This is What Anxiety and Depression Looks Like (Pt. 13)
“I hope you’re taking care of yourself!”
“Are you drinking enough water?”
“Treat yo’self! Have a warm bath later.”
“Practice self care, babe.”
These are all things I hear on a weekly basis. And while the intention is good, and all of these things are great — we need to talk about self care. To put it simply, we can’t make it just about treating ourselves to foods, luxuries or relaxation time. Self care isn’t necessarily about indulgence. That’s not to say that it can’t exist in these ways; Sometimes all you need is a day off, or to spoil yourself. But it’s important to realize that self care needs to encompass more than that.
Self care can also be about addressing self injury, including how to deal with wounds, how to clean them and how to accept scars. It can include coping mechanisms of all forms. Self care can help teach us how to find things that allow us to snap out of attacks.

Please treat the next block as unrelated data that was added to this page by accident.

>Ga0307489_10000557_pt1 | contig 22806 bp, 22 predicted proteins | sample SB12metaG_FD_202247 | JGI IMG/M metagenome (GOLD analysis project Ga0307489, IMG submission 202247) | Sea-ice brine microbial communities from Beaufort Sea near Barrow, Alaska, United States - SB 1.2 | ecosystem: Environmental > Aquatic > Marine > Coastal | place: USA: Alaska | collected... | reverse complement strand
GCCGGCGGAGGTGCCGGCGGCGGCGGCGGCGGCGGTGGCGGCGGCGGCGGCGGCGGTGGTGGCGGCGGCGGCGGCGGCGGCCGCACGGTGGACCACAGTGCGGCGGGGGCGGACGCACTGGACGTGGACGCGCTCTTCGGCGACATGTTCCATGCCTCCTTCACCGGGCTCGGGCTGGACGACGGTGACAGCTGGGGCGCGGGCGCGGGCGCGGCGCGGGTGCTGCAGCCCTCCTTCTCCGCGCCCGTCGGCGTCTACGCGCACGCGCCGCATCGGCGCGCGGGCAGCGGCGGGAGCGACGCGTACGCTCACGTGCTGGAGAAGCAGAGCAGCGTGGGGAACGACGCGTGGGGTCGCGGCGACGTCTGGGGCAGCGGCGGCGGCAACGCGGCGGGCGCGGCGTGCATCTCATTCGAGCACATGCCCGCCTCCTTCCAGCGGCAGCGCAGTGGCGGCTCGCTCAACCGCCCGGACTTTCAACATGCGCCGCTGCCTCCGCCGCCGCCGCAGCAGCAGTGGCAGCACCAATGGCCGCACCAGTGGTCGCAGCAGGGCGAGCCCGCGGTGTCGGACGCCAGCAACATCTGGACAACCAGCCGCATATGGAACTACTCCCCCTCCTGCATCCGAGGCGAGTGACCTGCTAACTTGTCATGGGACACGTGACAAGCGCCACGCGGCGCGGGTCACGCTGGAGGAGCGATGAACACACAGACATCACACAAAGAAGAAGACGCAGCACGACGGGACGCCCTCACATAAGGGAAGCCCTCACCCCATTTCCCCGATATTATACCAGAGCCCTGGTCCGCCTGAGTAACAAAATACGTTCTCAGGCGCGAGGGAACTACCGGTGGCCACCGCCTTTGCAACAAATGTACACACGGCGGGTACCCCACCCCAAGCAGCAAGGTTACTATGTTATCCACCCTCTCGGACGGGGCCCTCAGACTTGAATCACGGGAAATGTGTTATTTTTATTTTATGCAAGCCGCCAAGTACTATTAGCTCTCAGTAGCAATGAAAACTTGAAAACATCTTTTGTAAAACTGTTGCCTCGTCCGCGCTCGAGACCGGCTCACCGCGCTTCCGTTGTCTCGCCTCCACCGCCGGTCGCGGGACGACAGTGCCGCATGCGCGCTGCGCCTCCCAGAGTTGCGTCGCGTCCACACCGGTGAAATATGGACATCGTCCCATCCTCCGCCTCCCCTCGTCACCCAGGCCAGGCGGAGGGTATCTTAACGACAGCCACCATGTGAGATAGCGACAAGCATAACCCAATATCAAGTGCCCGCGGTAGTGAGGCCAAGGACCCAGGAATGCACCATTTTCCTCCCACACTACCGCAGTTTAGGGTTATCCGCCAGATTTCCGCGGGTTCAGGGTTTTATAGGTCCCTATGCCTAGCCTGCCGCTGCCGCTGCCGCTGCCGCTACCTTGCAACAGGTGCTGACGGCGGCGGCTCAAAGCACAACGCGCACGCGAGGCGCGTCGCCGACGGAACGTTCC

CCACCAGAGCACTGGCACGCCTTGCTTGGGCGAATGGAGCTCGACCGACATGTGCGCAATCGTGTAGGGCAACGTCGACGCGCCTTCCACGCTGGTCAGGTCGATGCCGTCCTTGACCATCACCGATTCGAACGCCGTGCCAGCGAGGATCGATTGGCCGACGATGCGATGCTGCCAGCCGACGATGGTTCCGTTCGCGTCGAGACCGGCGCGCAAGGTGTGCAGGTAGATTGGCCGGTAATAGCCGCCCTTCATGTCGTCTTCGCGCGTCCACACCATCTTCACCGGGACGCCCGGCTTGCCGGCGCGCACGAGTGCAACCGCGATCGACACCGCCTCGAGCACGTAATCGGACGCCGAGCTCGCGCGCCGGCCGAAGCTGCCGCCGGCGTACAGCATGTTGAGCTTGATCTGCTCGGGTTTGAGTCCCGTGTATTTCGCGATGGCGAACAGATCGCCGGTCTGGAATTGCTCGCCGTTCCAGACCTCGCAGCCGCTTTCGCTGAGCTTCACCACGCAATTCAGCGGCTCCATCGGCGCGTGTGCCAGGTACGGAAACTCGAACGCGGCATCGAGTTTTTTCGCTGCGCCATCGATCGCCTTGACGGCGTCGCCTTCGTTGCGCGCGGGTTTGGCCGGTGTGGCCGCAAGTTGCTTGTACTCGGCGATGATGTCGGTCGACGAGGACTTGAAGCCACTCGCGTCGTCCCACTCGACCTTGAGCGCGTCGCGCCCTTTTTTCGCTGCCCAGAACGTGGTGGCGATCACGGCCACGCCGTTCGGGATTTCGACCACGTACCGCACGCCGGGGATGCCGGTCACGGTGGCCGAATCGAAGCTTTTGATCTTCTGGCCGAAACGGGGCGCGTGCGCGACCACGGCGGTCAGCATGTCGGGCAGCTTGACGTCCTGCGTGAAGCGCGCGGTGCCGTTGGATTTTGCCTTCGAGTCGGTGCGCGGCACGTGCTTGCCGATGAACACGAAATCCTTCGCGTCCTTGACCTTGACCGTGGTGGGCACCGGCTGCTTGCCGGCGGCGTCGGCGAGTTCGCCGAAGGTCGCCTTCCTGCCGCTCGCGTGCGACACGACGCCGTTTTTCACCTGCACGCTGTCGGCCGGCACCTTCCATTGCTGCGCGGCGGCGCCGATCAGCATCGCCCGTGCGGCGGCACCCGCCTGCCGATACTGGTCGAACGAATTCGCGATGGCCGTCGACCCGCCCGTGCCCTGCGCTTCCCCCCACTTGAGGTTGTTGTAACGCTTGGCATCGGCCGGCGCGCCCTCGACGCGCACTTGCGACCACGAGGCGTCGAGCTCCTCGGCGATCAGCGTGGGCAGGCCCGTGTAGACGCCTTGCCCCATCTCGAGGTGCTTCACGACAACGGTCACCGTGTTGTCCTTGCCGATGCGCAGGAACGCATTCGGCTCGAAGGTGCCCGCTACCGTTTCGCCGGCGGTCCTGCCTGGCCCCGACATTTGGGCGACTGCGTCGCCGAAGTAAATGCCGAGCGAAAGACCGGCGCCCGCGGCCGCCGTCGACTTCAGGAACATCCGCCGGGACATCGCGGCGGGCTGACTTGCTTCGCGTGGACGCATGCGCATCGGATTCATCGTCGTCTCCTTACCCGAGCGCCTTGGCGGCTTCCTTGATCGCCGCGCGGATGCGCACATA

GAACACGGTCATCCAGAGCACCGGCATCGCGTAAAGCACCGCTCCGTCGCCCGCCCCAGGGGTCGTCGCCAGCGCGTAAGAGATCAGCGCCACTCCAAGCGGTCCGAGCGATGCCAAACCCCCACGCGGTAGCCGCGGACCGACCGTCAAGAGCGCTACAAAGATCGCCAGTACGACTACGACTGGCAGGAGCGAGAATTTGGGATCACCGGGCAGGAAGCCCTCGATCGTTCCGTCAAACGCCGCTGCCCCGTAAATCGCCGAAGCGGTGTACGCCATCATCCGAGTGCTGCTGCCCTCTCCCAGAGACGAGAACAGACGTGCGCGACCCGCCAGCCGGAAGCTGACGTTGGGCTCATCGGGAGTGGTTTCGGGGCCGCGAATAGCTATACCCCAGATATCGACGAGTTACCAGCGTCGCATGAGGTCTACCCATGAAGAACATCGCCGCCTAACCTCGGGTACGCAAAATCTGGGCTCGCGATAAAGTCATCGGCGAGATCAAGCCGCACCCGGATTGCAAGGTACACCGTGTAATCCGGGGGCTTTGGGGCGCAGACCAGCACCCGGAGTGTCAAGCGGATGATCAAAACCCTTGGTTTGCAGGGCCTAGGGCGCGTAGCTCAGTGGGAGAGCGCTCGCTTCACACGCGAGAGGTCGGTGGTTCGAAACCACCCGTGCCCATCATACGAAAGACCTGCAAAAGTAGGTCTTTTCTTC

Self care needs does not necessarily need to equal self love. Self-love and acceptance, as it has been said, is not a one time checklist. It takes some work every single day for the entirety of your life.
And I think we need to treat it the same way as self love. Self care is a hard thing to do, and it has to be acknowledged. It’s very easy to tell others to make sure they’re eating during the day or that they’re getting a few hours of sleep a night, but can be very hard to practice what you preach during an episode. Seeing it in the same light as self love (in that it can take years and years to achieve) is a more practical way of trying to take care of ourselves a majority of the time.
It can be frustrating to spill all of these heavy feelings, only to be countered with “Why don’t you go get some ice cream and have a nap?” THAT SOUNDS DELICIOUS AND WONDERFUL. BUT SELF CARE ISN’T A SOLUTION. But it’s very easy to treat it that way! I’m guilty of it! We want other people to be nice to themselves when we can’t be there to do it for them, but insisting that things like a nice lunch or a new item of clothing can combat the complexity behind these feelings is problematic. Again, there’s nothing wrong with these forms of self care. But there’s a lot more to it than meets the eye. And as people who love others with a mental illness, we need to be cognizant of that.
This is what anxiety and depressions looks like.